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Increase in estate tax exemption can help with gift taxes

On Behalf of | Oct 31, 2014 | Inheritance And Estate Tax |

Each year, the IRS announces how much the estate and gift tax exemptions will be for the following year. Recently, the announcement was made that the estate tax exemption will rise to $5.43 million per person, and the annual gift tax exemption remains at $14,000 for 2015. The $90,000 increase could allow a New Jersey resident to do more gifting during his or her lifetime.

This is because the amount of every gift needs to be deducted from the total amount of the exemption. For instance, if a person has not made any gifts up to this point, he or she could give away up to $5.43 million next year, and no taxes would be due for the one making the gift. A married couple can combine each party’s exemption and give away up to $10.86 million.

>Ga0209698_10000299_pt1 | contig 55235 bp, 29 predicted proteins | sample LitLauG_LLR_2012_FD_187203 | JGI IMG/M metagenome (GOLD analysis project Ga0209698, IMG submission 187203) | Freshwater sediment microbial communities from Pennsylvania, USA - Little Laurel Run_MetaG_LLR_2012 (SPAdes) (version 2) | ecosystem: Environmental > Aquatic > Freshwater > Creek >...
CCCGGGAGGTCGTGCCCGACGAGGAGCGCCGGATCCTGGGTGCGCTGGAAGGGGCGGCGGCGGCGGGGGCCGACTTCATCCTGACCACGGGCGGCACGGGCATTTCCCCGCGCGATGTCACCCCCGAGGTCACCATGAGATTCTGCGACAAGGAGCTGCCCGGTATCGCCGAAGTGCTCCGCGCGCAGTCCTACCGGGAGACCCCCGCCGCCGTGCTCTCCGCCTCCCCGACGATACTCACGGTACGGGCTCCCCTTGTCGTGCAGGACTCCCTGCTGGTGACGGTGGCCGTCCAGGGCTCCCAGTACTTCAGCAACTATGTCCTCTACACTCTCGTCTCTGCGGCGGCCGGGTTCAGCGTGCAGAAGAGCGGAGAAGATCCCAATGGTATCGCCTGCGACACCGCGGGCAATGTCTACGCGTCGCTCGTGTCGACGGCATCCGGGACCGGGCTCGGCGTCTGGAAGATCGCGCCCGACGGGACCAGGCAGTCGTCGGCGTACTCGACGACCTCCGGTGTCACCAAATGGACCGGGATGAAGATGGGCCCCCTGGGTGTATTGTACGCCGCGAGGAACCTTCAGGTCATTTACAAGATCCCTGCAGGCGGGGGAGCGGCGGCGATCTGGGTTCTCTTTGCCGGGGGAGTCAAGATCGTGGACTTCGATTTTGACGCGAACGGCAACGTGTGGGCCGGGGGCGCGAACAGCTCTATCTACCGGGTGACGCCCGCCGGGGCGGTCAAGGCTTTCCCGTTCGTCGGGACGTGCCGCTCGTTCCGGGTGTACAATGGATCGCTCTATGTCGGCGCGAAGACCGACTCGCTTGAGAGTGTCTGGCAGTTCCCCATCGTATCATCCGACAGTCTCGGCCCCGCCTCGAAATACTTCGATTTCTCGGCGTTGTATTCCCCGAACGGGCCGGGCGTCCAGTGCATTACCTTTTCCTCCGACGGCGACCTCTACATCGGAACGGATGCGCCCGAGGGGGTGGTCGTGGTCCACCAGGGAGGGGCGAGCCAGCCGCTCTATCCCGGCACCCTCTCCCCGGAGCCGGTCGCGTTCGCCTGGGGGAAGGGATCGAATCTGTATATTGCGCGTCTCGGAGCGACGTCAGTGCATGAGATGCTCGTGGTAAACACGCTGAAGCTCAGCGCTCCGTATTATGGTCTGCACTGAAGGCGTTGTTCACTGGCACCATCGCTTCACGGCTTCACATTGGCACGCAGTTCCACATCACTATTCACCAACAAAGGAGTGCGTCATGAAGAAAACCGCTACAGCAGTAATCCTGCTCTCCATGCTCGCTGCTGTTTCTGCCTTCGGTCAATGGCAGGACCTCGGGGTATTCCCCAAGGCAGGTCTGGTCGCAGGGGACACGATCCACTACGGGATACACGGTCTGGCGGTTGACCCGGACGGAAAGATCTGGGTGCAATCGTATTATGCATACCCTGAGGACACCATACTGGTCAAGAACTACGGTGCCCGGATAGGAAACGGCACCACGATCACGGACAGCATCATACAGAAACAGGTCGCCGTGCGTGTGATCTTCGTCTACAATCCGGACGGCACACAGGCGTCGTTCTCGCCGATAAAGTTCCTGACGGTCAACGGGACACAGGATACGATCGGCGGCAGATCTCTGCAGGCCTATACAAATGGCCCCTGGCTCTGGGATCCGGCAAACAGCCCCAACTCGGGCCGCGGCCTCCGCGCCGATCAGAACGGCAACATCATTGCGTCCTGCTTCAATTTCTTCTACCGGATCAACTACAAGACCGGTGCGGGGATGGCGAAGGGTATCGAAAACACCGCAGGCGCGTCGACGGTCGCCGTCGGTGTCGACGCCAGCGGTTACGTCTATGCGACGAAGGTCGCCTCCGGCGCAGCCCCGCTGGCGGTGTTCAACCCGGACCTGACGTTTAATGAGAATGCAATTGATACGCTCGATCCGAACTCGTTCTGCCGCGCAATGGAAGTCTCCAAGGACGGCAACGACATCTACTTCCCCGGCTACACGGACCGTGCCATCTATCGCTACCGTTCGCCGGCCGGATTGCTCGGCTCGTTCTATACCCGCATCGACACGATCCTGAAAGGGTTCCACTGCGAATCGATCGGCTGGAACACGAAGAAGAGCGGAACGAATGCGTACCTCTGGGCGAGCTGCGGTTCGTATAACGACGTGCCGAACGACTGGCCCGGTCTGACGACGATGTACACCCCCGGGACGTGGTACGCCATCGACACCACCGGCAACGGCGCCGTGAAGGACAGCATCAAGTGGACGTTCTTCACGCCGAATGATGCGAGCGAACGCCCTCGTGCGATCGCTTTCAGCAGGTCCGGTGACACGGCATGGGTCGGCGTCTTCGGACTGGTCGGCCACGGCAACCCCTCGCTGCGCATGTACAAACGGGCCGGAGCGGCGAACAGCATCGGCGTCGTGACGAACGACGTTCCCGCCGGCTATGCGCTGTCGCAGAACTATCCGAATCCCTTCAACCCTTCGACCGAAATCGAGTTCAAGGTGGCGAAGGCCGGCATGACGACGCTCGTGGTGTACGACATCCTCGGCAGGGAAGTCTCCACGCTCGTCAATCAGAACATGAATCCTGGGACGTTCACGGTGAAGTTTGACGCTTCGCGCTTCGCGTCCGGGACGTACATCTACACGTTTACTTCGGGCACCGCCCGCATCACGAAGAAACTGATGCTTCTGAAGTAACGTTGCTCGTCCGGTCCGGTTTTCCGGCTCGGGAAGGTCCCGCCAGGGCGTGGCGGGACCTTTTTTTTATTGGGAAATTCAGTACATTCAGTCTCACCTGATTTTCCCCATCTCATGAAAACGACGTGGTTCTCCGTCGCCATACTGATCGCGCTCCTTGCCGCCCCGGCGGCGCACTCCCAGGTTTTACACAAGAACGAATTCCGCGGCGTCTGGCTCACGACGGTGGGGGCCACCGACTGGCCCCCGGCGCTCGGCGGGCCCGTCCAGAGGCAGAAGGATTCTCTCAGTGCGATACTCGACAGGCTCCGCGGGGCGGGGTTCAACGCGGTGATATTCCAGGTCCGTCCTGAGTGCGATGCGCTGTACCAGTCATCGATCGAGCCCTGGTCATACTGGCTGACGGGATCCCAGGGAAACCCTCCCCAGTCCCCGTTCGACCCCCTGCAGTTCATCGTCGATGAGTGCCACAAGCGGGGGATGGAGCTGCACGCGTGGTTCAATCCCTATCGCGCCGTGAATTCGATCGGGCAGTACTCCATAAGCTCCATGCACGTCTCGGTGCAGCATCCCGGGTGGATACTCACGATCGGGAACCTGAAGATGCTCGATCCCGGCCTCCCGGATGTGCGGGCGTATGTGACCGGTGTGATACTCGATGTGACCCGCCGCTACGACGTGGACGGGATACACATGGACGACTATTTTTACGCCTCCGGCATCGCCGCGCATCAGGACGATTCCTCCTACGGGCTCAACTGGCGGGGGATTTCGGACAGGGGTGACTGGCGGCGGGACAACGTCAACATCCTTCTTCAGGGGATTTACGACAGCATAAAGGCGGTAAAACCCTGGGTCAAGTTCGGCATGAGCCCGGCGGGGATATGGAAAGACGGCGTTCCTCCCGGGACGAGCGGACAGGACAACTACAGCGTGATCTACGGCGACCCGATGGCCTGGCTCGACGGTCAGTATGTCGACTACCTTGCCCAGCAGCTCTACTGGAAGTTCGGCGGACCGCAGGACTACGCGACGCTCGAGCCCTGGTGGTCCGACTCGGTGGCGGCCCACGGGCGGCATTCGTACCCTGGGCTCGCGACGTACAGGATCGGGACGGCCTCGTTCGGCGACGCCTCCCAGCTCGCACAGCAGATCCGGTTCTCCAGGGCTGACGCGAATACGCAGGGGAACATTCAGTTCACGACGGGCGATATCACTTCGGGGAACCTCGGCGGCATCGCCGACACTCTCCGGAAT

However, that is not all that can be given. Each year, an individual is allowed to make gifts to as many people as he or she would like of up to $14,000 per person. A recipient could receive up to $28,000 per year if a husband and wife each give one individual a gift. These amounts are separate from those that can be given under the estate tax exemption.

Many people decide to provide a gift in such a way that it does not count toward the annual gift tax exclusion. Paying the tuition, medical or dental expenses of a family member or friend directly does not count. Another way to pay for tuition ahead of time is to provide five years of annual gifts all at once to a 529 college plan — which would be $70,000 at the present value of the exemption. However, a gift tax return would need to filed, and no other gifts could be given over that five-year period to the recipient of the 529 college plan in order to avoid paying taxes.

These are just some examples of how a New Jersey resident could both help family members and reduce the taxable amount of an estate at the same time. Using the estate tax and gift tax exemptions in the most advantageous way possible takes careful planning. It would be beneficial for anyone wanting to get the most out of the exemptions to consult with someone familiar with estate and tax planning.

Source: Forbes, “IRS Announces 2015 Estate And Gift Tax Limits“, Ashlea Ebeling, Oct. 30, 2014